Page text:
A randomised study was carried out in Denmark to investigate health visitors’ breastfeeding experiences, beliefs, knowledge and ability/confidence to provide breastfeeding guidance, and how these were reflected in practice following completion of an 18-hour course. The course focused on knowledge about lactation and how to guide the mother to learn the mechanisms of breastfeeding, and was based on the World Health Organization’s Breastfeeding Counseling Course (on which the UNICEF UK three-day course in breastfeeding management is also based).
Fifty-two health visitors were recruited to the intervention group and 57 to the control group. The groups were similar in terms of education background, subjects’ own breastfeeding experiences, beliefs and ability, and self- confidence in providing breastfeeding guidance. Following the course, health visitors in the intervention group demonstrated significantly higher scores on knowledge questions and reported more confidence and ability in providing guidance on three out of five breastfeeding problems. Mothers who were under the care of health visitors in the intervention group reported having received more support and information than mothers whose health visitor was in the control group.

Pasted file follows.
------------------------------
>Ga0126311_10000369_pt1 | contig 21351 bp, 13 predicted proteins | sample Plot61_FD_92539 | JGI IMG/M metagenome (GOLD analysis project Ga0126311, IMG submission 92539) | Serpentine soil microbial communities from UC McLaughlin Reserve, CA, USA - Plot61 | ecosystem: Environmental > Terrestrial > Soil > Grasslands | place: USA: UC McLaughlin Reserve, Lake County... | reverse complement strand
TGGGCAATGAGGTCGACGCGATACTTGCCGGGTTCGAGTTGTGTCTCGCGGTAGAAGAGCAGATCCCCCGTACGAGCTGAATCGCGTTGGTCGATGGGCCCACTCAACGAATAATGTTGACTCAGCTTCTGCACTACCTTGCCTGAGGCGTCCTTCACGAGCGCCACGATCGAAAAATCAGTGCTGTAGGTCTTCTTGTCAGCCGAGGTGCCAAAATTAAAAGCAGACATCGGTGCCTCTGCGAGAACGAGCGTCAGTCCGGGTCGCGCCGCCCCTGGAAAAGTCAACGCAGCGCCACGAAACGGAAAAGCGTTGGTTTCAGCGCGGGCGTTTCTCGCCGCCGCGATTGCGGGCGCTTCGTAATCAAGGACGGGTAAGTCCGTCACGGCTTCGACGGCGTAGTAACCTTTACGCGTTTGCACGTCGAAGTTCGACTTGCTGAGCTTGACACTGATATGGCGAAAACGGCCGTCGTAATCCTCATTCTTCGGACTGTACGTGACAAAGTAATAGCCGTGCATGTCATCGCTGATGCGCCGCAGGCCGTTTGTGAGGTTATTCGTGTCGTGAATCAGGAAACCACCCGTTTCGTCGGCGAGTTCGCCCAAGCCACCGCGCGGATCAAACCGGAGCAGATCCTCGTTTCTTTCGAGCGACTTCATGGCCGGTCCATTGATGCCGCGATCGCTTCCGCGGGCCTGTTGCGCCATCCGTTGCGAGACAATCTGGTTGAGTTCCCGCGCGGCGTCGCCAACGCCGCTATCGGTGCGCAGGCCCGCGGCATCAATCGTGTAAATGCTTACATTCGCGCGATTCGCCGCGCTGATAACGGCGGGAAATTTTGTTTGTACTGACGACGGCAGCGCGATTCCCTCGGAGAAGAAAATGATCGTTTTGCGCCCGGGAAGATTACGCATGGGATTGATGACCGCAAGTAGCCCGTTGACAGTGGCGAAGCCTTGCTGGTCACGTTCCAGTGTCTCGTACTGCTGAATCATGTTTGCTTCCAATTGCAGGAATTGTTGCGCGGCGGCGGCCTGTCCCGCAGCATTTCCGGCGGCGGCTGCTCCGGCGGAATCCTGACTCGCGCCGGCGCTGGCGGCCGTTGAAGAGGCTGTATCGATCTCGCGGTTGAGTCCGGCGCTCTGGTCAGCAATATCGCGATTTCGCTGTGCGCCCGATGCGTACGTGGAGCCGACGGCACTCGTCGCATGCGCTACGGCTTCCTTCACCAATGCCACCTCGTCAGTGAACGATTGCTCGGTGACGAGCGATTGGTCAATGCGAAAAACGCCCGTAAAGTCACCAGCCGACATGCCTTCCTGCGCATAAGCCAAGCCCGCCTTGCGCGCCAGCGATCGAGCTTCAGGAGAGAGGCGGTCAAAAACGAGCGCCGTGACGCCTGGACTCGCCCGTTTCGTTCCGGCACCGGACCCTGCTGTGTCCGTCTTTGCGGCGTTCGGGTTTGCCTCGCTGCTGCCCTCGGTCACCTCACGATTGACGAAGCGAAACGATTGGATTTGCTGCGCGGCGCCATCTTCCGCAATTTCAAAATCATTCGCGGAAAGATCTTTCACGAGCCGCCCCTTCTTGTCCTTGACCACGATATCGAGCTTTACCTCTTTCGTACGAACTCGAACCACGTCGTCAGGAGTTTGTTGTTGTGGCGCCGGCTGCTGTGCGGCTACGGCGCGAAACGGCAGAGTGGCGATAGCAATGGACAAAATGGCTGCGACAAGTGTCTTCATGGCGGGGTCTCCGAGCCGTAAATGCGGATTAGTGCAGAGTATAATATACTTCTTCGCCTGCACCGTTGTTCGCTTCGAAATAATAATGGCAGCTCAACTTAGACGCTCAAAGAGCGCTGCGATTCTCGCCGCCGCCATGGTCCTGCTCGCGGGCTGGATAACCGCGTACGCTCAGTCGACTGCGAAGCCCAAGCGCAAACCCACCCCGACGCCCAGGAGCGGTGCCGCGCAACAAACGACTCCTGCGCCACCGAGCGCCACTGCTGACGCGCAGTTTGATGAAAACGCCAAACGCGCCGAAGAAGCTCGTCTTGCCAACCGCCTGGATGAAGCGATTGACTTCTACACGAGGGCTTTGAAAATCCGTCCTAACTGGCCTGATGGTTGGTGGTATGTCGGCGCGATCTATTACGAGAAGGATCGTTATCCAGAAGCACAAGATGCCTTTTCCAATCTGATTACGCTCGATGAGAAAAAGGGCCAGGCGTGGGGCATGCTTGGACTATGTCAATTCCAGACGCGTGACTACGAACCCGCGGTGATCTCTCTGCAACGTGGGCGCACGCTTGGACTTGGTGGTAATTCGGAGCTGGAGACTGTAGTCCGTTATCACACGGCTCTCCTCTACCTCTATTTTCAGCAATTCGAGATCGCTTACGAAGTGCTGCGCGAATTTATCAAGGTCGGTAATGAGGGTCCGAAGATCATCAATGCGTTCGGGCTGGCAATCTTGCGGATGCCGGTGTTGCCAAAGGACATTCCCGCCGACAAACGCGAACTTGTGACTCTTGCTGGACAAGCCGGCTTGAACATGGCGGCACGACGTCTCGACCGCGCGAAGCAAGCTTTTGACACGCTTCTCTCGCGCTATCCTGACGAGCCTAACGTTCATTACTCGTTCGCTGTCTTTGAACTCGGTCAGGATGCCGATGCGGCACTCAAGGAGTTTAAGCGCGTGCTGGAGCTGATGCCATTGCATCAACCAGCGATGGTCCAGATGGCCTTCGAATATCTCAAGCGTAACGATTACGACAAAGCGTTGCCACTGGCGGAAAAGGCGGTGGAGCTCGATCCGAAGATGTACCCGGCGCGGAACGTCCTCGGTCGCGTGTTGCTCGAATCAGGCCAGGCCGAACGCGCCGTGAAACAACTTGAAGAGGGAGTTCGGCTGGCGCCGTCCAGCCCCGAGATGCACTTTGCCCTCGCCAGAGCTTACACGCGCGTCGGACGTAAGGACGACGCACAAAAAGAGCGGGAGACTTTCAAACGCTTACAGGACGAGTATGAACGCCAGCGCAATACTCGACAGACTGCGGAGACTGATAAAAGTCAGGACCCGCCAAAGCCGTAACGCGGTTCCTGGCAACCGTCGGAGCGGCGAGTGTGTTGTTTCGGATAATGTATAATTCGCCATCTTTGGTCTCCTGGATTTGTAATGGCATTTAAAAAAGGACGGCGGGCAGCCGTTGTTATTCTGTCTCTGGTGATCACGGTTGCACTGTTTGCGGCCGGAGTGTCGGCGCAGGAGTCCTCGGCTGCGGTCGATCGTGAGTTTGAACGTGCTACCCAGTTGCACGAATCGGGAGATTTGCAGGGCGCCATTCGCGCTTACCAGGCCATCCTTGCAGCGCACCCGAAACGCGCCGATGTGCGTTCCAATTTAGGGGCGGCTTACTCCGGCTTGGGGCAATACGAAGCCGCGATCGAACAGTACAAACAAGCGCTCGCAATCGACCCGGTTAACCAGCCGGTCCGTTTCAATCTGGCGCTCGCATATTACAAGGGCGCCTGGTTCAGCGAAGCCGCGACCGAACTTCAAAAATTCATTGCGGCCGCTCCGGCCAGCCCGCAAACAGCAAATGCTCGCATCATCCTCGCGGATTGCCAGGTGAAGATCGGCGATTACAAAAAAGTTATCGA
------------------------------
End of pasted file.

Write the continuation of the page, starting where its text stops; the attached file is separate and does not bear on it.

The authors conclude that provision of such an interactive course can increase health visitors’ knowledge and management of breastfeeding practice. They note that this increase in knowledge and self-efficacy was obtained among health visitors who already had a high level of knowledge. They conclude that the effect of introducing an interactive supportive breastfeeding course may well be even stronger in countries with less well developed systems.
Kronborg H et al. (2008) Health visitors and breastfeeding support: influence of knowledge and self-efficacy. Eur J Public Health; 18 (3): 283-288